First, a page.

About Us

John H. Chafee National Wildlife Refuge

This refuge is one of five national wildlife refuges in Rhode Island. Established in 1973, the John H. Chafee National Wildlife Refuge at Pettaquamscutt Cove can be elusive to many human visitors. However, it is well-known to the migratory waterfowl that rely on it, including the largest population of black ducks in Rhode Island. In fact, the 550-acre refuge was established specifically to protect the population of black ducks that winter there. The refuge’s tidal salt marshes and forests attract many types of birds, including great egrets, herons, and several species of plovers and other shorebirds. It is also one of the few places in Rhode Island that is home to the Saltmarsh sparrow.

Many visitors are able to view the periphery of the refuge as they canoe or kayak the Narrow River. Although there is no refuge trail system, visitors can gain a vantage point of the refuge from the Middle Bridge pull-out and Sprague Bridge on Route 1A. Designated fishing access points also provide visitors an opportunity for shoreline fishing. Visitors can find parking across the street on town property.

Our Mission


Refuge Complex Vision

We developed this vision statement to provide a guiding philosophy and sense of purpose for the five refuge CCPs. It qualitatively describes the desired future character of the Refuge Complex through 2015 and beyond. We wrote in the present tense to provide a more motivating, positive, and compelling statement of purpose. It has guided, and will continue to guide, program emphases and priorities for each refuge in Rhode Island.

“The Rhode Island National Wildlife Refuge Complex protects a unique collection of thriving coastal sandplain, coastal maritime, and beach strand communities, and represents some of the last undeveloped seacoast in southern New England. Leading the way in the protection and restoration of coastal wetlands, shrubland, and grassland habitats, the Refuge Complex contributes to the longterm conservation of migratory and resident native wildlife populations, and the recovery of endangered and threatened species. These refuges offer research opportunities and provide an outstanding showcase of habitat management for other landowners.”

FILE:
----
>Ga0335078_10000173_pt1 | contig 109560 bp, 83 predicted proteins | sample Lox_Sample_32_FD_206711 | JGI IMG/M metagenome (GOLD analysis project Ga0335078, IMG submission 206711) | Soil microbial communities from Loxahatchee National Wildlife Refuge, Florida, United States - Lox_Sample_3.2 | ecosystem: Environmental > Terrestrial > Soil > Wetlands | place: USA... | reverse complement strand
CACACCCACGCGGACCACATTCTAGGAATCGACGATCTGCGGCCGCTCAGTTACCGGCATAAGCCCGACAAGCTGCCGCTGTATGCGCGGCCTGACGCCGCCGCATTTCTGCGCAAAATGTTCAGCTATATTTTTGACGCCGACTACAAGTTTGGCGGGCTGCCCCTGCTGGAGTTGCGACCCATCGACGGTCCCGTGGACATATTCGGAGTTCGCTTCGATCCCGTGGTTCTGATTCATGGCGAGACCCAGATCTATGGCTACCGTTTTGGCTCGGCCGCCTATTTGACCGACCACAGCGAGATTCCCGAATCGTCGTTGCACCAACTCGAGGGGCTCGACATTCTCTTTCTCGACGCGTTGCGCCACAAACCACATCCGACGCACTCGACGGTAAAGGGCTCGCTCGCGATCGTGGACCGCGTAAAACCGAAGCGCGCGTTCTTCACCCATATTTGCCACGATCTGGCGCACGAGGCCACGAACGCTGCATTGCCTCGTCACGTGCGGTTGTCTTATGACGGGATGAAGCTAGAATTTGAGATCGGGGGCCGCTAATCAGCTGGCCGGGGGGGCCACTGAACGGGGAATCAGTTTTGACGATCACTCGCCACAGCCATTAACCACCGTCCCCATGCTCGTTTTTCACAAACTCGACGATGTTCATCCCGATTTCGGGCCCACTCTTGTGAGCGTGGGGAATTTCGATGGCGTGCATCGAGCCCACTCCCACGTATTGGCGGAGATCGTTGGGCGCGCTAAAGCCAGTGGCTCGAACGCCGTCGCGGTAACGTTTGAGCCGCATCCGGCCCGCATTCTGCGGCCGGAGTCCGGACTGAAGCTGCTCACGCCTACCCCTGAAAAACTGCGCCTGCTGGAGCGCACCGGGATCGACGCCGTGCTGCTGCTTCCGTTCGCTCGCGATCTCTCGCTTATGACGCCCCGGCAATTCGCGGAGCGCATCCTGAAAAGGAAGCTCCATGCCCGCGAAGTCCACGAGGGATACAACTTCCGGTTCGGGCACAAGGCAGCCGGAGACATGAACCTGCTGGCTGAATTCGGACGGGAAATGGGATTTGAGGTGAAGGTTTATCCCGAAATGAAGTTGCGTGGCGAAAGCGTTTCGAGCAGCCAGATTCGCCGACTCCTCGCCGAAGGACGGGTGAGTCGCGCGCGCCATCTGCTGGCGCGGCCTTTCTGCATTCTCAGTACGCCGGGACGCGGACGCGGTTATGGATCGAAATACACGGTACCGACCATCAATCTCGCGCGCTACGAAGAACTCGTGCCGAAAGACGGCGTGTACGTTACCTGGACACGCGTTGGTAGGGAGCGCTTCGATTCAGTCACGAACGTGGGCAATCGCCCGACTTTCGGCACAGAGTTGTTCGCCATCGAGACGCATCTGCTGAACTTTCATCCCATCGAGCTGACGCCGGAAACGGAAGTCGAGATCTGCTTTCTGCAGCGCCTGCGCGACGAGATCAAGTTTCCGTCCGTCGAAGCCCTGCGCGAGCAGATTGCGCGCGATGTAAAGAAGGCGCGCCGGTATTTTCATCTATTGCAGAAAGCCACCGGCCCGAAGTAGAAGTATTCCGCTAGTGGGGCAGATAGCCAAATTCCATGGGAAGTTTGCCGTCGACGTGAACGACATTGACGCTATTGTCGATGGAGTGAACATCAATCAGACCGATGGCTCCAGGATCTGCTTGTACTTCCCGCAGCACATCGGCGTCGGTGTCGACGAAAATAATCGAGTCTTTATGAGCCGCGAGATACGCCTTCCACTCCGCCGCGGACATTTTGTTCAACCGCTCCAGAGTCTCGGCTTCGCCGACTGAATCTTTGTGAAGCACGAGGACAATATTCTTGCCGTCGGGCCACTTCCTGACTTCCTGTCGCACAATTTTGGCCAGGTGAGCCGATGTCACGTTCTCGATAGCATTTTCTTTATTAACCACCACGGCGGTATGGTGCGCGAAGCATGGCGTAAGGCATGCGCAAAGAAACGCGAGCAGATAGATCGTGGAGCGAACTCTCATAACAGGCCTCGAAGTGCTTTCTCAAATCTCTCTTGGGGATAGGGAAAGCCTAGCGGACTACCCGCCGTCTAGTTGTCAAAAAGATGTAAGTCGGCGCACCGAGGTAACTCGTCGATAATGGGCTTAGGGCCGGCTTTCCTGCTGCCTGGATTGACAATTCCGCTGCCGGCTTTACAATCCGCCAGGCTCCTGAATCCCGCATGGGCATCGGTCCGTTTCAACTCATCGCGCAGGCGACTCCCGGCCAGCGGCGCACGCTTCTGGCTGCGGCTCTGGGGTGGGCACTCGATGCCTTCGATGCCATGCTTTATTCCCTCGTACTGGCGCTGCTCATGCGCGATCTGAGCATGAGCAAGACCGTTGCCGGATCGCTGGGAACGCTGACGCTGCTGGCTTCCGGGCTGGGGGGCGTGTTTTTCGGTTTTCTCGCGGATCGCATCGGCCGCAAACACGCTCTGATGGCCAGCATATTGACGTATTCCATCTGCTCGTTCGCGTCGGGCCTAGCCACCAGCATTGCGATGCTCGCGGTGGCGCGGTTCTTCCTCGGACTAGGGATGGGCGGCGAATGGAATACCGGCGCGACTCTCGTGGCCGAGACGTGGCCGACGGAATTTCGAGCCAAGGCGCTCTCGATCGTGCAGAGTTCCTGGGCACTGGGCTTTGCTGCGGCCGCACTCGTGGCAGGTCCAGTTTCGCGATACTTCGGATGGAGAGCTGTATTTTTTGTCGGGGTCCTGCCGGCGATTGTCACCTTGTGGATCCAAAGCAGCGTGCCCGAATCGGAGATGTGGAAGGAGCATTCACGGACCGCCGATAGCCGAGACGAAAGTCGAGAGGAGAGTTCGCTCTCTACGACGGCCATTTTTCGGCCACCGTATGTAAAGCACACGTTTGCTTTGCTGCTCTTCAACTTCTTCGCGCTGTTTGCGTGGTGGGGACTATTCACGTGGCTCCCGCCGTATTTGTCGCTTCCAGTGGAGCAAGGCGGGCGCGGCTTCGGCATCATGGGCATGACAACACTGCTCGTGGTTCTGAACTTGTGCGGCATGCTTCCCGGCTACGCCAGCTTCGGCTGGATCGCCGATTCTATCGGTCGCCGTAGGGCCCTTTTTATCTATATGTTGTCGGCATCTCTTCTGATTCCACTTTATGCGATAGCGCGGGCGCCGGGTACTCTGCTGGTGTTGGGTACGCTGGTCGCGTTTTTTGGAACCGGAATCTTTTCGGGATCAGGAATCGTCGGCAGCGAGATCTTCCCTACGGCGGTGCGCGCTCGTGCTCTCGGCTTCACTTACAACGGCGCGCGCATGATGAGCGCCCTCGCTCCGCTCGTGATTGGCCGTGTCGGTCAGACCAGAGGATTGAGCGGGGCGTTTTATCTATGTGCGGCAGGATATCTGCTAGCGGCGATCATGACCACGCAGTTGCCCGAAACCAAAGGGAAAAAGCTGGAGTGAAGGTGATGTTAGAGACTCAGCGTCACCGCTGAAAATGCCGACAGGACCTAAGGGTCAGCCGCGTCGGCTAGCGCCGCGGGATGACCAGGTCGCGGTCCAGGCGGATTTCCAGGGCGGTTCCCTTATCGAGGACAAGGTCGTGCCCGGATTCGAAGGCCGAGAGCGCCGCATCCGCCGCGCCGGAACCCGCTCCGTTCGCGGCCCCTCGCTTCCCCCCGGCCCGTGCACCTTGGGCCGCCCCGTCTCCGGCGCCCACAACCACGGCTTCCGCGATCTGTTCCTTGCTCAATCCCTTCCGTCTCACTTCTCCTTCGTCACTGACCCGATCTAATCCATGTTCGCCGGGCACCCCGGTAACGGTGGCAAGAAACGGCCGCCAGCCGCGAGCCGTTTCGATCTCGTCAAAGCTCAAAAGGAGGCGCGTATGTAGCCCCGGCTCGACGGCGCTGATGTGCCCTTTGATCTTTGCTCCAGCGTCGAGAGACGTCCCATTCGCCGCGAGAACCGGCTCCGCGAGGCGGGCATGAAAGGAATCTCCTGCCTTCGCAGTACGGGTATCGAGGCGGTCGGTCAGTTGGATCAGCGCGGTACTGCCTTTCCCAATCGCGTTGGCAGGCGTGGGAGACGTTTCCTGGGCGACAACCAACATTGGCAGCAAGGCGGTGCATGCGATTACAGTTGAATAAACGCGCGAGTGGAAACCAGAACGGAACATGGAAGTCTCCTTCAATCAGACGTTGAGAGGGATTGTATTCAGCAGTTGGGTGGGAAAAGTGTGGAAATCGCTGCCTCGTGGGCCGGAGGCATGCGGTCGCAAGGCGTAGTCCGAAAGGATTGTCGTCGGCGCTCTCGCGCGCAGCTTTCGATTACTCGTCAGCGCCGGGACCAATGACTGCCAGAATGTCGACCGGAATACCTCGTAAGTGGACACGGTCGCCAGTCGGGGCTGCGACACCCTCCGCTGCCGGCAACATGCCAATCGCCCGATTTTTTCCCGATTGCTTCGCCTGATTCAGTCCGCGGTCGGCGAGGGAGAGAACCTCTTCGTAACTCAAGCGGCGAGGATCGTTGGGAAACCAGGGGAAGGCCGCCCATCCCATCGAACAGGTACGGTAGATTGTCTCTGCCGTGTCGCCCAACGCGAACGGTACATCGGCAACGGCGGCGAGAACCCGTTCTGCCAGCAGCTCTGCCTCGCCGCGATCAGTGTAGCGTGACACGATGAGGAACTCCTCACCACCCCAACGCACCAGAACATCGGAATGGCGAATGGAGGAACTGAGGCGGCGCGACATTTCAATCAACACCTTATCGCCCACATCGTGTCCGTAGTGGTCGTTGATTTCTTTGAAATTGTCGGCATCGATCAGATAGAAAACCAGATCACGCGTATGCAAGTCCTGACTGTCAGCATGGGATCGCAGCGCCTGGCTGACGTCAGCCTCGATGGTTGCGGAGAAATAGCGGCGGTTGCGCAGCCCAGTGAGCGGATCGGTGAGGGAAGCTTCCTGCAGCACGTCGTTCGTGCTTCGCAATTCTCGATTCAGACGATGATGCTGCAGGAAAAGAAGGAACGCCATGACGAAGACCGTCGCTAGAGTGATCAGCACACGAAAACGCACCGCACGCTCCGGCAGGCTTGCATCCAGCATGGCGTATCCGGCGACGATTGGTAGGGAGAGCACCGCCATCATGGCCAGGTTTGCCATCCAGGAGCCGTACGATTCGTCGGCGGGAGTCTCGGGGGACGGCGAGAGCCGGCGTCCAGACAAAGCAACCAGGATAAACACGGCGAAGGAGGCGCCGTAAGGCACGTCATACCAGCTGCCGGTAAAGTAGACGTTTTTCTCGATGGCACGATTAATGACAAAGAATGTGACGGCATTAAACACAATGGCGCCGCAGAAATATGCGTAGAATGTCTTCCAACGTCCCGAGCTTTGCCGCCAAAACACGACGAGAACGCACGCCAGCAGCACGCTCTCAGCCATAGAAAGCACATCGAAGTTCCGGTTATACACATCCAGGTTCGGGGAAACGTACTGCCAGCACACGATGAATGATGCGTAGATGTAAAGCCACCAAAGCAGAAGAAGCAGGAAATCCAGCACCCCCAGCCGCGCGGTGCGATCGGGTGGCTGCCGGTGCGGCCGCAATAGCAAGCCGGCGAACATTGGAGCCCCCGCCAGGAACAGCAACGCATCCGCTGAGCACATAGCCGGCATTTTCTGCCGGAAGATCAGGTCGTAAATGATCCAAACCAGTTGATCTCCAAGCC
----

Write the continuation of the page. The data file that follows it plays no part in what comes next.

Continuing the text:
“The Refuge Complex is the premiere destination for visitors to coastal Rhode Island to engage in high quality, wildlife-dependent recreation. Hundreds of thousands of visitors are rewarded each year with inspiring vistas and exceptional opportunities to view wildlife in native habitats. Innovative environmental educational and interpretive programs motivate visitors to become better stewards of coastal resources.”

“Through partnerships and extensive outreach efforts, Refuge Complex staff are committed to accomplishing refuge goals and significantly contributing to the Mission of the National Wildlife Refuge System. This commitment will strengthen with the future, revitalizing the southern New England ecosystem for generations to come.” 

Refuge Purpose

Each unit of the National Wildlife Refuge System is established to serve a statutory purpose that targets the conservation of native species dependent on its lands and waters.   All activities on those acres are reviewed for compatibility with this statutory purpose.

The purpose(s) of this unit are:

(1) To protect and enhance the populations of black duck and other waterfowl, geese, shorebirds, terns, wading birds, and other wildlife using the refuge;

(2) To provide for the conservation and management of fish and wildlife within the refuge;

(3) To fulfill international treaty obligations of the U.S. respecting fish and wildlife;

(4) To provide opportunities for scientific research, environmental education, and wildlife-oriented recreation. – 102 Stat. 3177, Nov. 5, 1988 (Public Law 100-610)

Other Facilities in this Complex